Aboriginal Awareness Day: First Nations Urge Canadians to Celebrate Indigenous Contributions
In honor of National Aboriginal Day and National Aboriginal Awareness Month, the Assembly of First Nations (AFN) National Executive Committee encourages all Canadians to take every opportunity to learn about Indigenous peoples, cultures and rights and to participate in events and celebrations this weekend, and to commit to a renewed relationship based on mutual respect, mutual recognition and the spirit and intent of the Treaties.
“National Aboriginal Day is an ideal opportunity to celebrate the cultures and traditions of Indigenous peoples in this country, learn more about their contributions, their rights and responsibilities and our shared history as a country,” said AFN spokesperson and Regional Chief for Quebec/Labrador Ghislain Picard. “It is time for First Nations and all Canadians to commit to a new understanding and a new relationship grounded in our history and focused on the future. From this, we can work together to build a strong foundation to achieve positive change for all of us.”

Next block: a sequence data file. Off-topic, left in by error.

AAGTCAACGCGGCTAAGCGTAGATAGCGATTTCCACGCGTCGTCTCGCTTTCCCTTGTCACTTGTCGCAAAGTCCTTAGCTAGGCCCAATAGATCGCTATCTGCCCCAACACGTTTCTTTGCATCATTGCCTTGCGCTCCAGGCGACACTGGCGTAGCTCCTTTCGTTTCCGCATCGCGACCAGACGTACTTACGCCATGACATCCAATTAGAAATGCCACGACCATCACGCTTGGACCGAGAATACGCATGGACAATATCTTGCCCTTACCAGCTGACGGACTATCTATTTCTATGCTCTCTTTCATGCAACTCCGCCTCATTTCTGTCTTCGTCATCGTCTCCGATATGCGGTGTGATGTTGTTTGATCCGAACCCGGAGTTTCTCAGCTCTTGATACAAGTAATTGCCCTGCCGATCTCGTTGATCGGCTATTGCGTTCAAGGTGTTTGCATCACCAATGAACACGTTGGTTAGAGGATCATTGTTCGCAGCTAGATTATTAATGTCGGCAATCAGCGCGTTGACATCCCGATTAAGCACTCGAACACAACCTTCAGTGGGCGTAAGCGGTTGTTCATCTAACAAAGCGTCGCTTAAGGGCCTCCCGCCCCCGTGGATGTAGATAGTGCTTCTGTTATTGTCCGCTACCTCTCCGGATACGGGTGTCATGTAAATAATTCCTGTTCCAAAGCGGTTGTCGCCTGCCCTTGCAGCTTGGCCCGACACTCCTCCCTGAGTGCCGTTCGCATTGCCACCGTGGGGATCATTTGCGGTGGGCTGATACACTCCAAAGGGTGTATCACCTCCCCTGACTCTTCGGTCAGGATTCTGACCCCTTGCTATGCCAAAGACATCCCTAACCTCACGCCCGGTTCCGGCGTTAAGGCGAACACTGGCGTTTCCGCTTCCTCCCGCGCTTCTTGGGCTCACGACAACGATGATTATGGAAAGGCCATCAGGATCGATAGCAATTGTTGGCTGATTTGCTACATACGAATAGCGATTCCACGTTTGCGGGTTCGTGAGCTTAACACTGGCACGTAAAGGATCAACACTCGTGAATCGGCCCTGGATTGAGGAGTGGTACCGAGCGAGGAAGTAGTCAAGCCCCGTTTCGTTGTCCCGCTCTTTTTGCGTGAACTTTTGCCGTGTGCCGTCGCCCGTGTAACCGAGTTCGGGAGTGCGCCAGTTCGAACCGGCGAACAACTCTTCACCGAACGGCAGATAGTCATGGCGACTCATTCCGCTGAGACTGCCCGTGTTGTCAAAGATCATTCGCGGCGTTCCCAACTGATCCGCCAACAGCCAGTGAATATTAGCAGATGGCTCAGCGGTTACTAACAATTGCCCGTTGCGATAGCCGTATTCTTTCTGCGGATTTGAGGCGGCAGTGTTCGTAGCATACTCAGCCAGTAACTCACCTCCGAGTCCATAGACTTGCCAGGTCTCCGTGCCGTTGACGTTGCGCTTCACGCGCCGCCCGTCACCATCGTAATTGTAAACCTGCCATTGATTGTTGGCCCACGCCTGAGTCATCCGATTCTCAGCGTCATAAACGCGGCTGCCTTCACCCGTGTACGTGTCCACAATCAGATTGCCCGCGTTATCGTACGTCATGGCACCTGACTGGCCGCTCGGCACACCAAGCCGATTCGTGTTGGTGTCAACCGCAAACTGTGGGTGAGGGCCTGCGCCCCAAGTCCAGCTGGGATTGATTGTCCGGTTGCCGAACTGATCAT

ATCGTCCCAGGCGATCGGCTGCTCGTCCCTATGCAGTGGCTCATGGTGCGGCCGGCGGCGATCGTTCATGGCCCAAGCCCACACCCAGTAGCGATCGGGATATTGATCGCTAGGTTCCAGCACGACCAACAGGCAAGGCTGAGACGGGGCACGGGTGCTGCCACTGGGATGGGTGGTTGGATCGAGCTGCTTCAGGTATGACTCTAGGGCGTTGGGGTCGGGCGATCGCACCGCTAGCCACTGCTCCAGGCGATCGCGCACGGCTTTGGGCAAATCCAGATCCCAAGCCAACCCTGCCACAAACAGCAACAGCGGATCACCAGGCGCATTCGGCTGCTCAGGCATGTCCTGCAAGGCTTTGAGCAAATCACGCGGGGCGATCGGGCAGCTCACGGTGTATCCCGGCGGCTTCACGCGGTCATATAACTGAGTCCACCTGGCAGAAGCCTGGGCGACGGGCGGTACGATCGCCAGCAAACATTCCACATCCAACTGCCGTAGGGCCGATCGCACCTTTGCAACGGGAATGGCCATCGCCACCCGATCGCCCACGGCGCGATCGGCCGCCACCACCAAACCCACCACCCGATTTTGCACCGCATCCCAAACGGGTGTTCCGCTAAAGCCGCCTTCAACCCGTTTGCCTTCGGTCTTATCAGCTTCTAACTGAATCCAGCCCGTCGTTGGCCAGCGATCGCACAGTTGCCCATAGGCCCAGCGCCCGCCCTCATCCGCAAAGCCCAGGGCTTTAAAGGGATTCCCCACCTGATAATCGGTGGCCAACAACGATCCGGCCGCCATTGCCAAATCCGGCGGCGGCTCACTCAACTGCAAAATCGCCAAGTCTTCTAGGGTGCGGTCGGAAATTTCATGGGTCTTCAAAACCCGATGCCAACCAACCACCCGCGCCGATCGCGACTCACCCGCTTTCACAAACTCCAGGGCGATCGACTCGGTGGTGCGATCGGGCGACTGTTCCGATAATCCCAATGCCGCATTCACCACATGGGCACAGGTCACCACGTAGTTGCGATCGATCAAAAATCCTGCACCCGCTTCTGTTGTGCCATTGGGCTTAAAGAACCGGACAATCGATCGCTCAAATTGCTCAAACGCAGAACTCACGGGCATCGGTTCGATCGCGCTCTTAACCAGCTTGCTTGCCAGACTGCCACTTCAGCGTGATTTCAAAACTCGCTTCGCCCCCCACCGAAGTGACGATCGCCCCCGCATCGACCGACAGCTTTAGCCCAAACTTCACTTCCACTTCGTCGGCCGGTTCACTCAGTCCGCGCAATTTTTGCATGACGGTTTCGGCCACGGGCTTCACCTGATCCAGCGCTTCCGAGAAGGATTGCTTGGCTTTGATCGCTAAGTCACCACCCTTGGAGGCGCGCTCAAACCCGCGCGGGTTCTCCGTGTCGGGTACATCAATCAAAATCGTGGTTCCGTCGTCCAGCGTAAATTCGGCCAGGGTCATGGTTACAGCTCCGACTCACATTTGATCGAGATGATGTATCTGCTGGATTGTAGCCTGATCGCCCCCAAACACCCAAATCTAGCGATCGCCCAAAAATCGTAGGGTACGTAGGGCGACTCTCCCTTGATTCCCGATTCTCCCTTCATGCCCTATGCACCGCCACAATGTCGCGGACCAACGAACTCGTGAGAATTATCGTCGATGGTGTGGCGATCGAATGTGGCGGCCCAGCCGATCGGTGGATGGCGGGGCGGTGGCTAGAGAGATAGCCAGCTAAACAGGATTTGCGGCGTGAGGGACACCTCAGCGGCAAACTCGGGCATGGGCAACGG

National Aboriginal Day was brought about in part by efforts and advocacy of the Assembly of First Nations beginning with a resolution in 1982 calling for a national holiday celebrating the contributions of Indigenous peoples in Canada to be celebrated annually on June 21. In December 2013, AFN Chiefs-in-Assembly passed a resolution calling for the Government of Canada to declare June 21 a National Holiday known as Indigenous Peoples Day.
“It is increasingly evident that First Nations are integral to Canada’s history, prosperity and progress,” said Regional Chief Picard. “We are the youngest and fastest growing population in the country, and our people are asserting their rights, title and the Treaties to revitalize their languages and cultures and to build stronger First Nations citizens, communities and governments. We must support these efforts because strong First Nations make a stronger country for all of us. National Aboriginal Day is a time to share with one another, learn from one another, celebrate together and commit to a new era of respect, recognition and reconciliation.”
The term “aboriginal” refers to the three distinct Indigenous Peoples in Canada: First Nations, Métis and Inuit. In connection with the summer solstice, special events and gatherings take place across the country celebrating First Nation, Métis and Inuit contributions and accomplishments, cultures, traditions and languages.
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